Home / Editorial /

Editorial: St. Gregory’s 150th is full of meaning beyond the church itself

St. Gregory’s Parish in Lower Mills will begin the observation of its 150th anniversary this month with a 4 p.m. Mass on Sat., Oct. 20 — and a gala dinner to follow at Florian Hall. The sesquicentennial celebration is a milestone not only for the landmark church and for Catholics across Boston, but also for Dorchester residents of all faiths.

In 1863, St. Gregory’s became the first Catholic outpost in what was then the independent town of Dorchester. The parish was formed out of necessity, as immigrant laborers, many of them of Irish descent, flocked to this part of Dorchester to work in the chocolate mills and other industries that were flourishing along the Neponset River. Earlier, in 1847, Rev. Terence Fitzsimmons, pastor of Saint Peter and Paul Parish in South Boston, had secured land on Dorchester Avenue near where St. Gregory’s church now sits. According to a history of the parish on its website that was written by Rev. Michael Parise, who served at St. Gregory’s in the 1980s, Father Fitzsimmons had to engage in some subterfuge to execute the purchase, since anti-Catholic sentiment was at a fever pitch in Massachusetts in those days.

Seven years later, in 1854, the first St. Gregory’s church building, then under construction, was destroyed in a fire attributed to “Know-Nothing” nativists who had been terrorizing Irish Catholics with such attacks during the ante-bellum period.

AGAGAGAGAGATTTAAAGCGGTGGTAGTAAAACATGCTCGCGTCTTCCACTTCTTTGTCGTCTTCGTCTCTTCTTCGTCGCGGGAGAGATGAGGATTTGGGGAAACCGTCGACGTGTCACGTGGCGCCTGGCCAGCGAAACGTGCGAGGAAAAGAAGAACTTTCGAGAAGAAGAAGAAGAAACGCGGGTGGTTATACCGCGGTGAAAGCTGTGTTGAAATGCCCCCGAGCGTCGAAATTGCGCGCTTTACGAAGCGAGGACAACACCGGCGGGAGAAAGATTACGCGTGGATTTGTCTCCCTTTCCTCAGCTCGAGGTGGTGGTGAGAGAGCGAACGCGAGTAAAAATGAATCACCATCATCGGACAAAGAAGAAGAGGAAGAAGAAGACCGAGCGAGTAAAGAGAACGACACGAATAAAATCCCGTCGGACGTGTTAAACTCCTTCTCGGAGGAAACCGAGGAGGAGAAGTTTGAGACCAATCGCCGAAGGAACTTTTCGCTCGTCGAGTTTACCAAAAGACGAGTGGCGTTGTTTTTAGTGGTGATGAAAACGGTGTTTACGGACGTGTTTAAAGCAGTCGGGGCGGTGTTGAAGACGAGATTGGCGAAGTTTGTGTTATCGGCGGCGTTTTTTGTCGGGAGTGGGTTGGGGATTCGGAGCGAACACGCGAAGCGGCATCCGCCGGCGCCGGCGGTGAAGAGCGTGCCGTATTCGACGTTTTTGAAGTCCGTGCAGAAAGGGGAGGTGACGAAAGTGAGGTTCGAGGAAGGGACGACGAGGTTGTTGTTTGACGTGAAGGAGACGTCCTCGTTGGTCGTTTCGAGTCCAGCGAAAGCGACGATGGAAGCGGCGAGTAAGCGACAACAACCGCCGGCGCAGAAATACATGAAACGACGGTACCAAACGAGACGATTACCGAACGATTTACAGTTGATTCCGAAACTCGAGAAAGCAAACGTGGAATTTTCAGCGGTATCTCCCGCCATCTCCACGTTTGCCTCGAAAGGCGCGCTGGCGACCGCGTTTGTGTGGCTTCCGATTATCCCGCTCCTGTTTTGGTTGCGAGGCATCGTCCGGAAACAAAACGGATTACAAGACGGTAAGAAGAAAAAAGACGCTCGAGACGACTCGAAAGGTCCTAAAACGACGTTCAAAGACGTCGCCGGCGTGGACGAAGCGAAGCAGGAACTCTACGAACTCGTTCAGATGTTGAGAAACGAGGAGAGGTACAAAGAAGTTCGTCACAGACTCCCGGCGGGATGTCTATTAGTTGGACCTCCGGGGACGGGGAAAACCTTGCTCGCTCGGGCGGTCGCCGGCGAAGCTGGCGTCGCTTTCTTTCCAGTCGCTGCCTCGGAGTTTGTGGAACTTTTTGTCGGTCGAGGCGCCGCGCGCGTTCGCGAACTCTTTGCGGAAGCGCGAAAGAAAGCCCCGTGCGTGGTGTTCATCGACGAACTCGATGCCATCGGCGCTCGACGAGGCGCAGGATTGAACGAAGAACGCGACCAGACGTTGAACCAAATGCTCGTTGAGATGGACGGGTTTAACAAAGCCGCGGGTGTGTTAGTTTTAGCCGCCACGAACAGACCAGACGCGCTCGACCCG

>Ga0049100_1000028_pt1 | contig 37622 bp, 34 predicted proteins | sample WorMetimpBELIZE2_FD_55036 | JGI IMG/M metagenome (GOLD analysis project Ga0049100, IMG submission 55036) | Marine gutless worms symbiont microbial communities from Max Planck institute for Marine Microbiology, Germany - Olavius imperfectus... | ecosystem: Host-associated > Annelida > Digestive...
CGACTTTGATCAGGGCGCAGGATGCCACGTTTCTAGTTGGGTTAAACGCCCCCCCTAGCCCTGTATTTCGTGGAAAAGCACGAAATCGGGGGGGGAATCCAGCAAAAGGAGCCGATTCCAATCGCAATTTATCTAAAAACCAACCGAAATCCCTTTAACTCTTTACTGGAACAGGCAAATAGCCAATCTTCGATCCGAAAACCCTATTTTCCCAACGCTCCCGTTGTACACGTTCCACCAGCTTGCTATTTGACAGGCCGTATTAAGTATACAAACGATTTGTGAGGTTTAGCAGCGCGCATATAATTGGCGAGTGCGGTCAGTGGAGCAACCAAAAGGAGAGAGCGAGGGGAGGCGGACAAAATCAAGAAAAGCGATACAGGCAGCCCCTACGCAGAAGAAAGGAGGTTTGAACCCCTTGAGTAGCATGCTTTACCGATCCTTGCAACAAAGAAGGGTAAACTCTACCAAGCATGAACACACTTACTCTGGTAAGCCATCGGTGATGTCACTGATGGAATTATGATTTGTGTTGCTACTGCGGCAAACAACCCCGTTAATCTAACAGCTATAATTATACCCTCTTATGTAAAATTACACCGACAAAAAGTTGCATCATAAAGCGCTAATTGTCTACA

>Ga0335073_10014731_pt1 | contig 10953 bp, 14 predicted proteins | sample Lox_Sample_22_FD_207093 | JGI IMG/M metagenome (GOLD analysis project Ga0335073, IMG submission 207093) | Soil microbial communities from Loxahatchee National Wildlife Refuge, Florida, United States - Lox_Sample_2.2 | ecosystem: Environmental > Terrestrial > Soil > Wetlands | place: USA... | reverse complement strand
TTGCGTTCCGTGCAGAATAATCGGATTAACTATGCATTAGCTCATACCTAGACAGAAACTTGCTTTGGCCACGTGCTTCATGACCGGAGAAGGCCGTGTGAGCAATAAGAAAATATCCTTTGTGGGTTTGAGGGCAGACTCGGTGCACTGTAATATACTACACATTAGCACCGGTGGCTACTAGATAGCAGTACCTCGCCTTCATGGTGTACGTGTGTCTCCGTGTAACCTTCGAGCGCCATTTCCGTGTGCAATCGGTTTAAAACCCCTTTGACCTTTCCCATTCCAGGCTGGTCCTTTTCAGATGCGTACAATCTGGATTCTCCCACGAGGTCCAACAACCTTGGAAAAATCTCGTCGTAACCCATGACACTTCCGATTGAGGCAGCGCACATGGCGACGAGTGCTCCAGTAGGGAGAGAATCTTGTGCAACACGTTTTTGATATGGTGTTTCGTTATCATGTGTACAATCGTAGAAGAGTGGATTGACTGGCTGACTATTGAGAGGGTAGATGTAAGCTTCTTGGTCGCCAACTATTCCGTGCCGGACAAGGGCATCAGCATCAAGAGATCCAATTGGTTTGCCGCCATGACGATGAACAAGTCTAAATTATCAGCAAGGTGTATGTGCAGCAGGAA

Rev. Thomas McNulty was named the first pastor of St. Gregory’s in December 1862 as the first iteration of the magnificent Romanesque Revival church we know today neared completion. When it opened the next year, St. Gregory’s became a beacon for Catholic people in the town of Dorchester, the southern part of Boston, and surrounding communities. Most of the other parishes of Dorchester were later spawned from St. Gregory’s roots. The church was expanded in 1894, an ambitious effort that included a new red brick façade with the now-iconic dual towers that rise above Lower Mills village.

Even as demographic changes continue to swirl around it, St. Gregory’s remains the center of religious and civic life in Lower Mills. Its gymnasium hosts monthly civic meetings, flu clinics, summer camps and basketball clinics— open to people of all faiths. The grammar school across the street— now part of the Pope John Paul II Catholic Academy— remains a vibrant place of learning and faith development for young folks from Dorchester and Mattapan, in particular, as does Elizabeth Seton Academy, also housed on the St. Greg’s grounds. The church itself maintains a robust and devoted congregation of old and new residents from Boston and Milton. Since the 1980s, it has warmly welcomed the waves of new immigrants —from the Caribbean, in particular— into its pews.

The Oct. 20 celebration of St. Gregory’s foundation in the turbulent days of Civil War Boston will serve as a timely reminder of how far we have come in welcoming people of all colors and creeds into this community. It’s a history that we— as parishioners of St. Gregory’s— look forward to celebrating with all of our friends and neighbors who love Dorchester.

If you would like to buy tickets ($100) to attend the Oct. 20 dinner at Florian Hall (5:30 p.m.), go to the parish website at stgregoryparish.com. There is also a 10 a.m. breakfast planned for Sunday, Oct. 21 at the parish gymnasium across from the church. Tickets for the breakfast are $10 per person and $25 per family.